Searching over 5,500,000 cases.


searching
Buy This Entire Record For $7.95

Download the entire decision to receive the complete text, official citation,
docket number, dissents and concurrences, and footnotes for this case.

Learn more about what you receive with purchase of this case.

United States v. Welch

United States Court of Appeals, Eighth Circuit

January 5, 2018

United States of America Plaintiff- Appellee
v.
Joe L. Welch Defendant-Appellant

          Submitted: November 13, 2017

         Appeal from United States District Court for the District of Nebraska - Omaha

          Before BENTON, SHEPHERD, and KELLY, Circuit Judges.

          PER CURIAM.

         Joe Welch pleaded guilty to being a felon in possession of a firearm. See 18 U.S.C. § 922(g)(1). At sentencing, the district court[1] imposed an enhancement under United States Sentencing Guideline § 2K2.1(a)(4) because Welch had a previous conviction for Missouri second-degree assault that the district court determined was a crime of violence. Welch appeals that determination, which we review de novo. United States v. Harrison, 809 F.3d 420, 425 (8th Cir. 2015).

         A crime of violence is "any offense under federal or state law, punishable by imprisonment for a term exceeding one year, that . . . has as an element the use, attempted use, or threatened use of physical force against the person of another . . . ." USSG § 4B1.2. To determine whether a prior conviction qualifies as a crime of violence, we "start with the formal categorical approach and look only to the fact of conviction and the statutory definition of the prior offense." United States v. Headbird 832 F.3d 844, 846 (8th Cir. 2016). But if the statute "criminalizes both conduct that does and does not qualify as a [crime of violence], " the statute is divisible, and we must determine which section of the statute "supplied the basis for a defendant's conviction." Id. (quoting United States v. Jordan, 812 F.3d 1183, 1186 (8th Cir. 2016)).

         This court has previously held that the Missouri second-degree assault statute is divisible because it defines multiple offenses. See United States v. Alexander, 809 F.3d 1029, 1031 (8th Cir. 2016). Welch asks us to reconsider this determination in light of Mathis v. United States, 136 S.Ct. 2243 (2016). Rather than undermining our previous holdings, however, Mathis confirms our analysis. In Mathis, the Court explained that "[a] single statute may list elements in the alternative, and thereby define multiple crimes." 136 S.Ct. at 2249. Elements are the "constituent parts of a crime's legal definition-the things the prosecution must prove to sustain a conviction, " id. at 2248 (quotation omitted), and can be contrasted with the "various factual means of committing a single element." Id. at 2249.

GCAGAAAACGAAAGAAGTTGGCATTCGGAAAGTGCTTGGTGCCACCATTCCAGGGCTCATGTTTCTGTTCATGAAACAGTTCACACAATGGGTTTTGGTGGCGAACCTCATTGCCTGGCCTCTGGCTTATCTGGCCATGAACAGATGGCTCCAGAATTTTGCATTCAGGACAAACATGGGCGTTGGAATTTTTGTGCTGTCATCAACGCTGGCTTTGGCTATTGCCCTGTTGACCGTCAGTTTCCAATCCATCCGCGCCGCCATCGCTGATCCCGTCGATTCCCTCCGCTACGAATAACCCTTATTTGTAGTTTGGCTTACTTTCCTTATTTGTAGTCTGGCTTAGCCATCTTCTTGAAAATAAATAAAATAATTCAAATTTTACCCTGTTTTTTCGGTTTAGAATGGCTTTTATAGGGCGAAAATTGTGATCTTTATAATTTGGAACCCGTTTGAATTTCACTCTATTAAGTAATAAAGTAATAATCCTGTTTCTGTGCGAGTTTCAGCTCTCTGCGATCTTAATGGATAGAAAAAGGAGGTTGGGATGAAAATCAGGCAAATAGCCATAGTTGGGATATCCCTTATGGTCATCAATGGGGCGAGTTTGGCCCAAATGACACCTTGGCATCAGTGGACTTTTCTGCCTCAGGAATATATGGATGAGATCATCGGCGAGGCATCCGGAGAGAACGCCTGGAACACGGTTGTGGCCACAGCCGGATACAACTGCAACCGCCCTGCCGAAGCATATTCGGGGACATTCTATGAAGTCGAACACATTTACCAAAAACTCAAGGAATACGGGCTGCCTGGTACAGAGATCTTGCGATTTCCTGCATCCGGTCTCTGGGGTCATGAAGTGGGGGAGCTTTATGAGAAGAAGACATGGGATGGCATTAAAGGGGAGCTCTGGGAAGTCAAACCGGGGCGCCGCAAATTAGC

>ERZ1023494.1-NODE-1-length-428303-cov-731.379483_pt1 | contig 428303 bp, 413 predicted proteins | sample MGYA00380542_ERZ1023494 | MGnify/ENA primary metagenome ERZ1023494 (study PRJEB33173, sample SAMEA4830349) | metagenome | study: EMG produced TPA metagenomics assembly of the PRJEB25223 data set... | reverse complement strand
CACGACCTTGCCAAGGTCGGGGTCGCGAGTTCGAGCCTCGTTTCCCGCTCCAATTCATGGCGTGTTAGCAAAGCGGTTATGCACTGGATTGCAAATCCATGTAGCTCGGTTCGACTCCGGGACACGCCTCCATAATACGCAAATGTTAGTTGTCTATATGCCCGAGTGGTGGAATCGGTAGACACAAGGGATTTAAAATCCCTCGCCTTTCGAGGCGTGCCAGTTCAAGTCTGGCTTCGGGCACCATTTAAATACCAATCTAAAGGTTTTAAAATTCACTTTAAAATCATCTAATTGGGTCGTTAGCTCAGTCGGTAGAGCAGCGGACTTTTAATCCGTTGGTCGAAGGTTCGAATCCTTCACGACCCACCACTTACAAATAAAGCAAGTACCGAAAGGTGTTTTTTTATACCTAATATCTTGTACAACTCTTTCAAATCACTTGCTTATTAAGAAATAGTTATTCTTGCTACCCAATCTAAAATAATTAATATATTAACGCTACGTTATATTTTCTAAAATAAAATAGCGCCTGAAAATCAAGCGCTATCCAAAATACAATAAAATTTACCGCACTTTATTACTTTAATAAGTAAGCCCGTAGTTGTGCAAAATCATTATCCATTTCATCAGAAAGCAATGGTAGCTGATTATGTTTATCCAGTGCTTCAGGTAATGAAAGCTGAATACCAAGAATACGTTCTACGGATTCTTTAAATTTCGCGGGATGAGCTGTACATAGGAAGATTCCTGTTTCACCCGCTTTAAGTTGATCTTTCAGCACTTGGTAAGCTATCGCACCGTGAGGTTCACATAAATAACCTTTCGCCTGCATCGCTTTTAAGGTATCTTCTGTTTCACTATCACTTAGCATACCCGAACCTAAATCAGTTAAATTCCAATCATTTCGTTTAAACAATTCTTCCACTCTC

At the time of Welch's prior conviction, the Missouri second-degree assault statute stated "[a] person commits the crime of assault in the second degree if he:"

(1) Attempts to kill or knowingly causes or attempts to cause serious physical injury to another person under the influence of sudden passion arising out of adequate cause; or
(2) Attempts to cause or knowingly causes physical injury to another person by means of a deadly weapon or dangerous instrument; or
(3) Recklessly causes serious physical injury to another person; or
(4) While in an intoxicated condition or under the influence of controlled substances or drugs, operates a motor vehicle in this state and, when so operating, acts with criminal negligence to cause physical injury to any person other than himself; or
(5) Recklessly causes physical injury to another person by means of discharge of a firearm.

Mo. Rev. Stat. § 565.060.1 (2001). Each subsection is its own crime with different elements, rendering the statute divisible. See United States v. Fields, 863 F.3d 1012, 1014 (8th Cir. 2017) (analyzing only the subsection of Mo. Rev. Stat. ...


Buy This Entire Record For $7.95

Download the entire decision to receive the complete text, official citation,
docket number, dissents and concurrences, and footnotes for this case.

Learn more about what you receive with purchase of this case.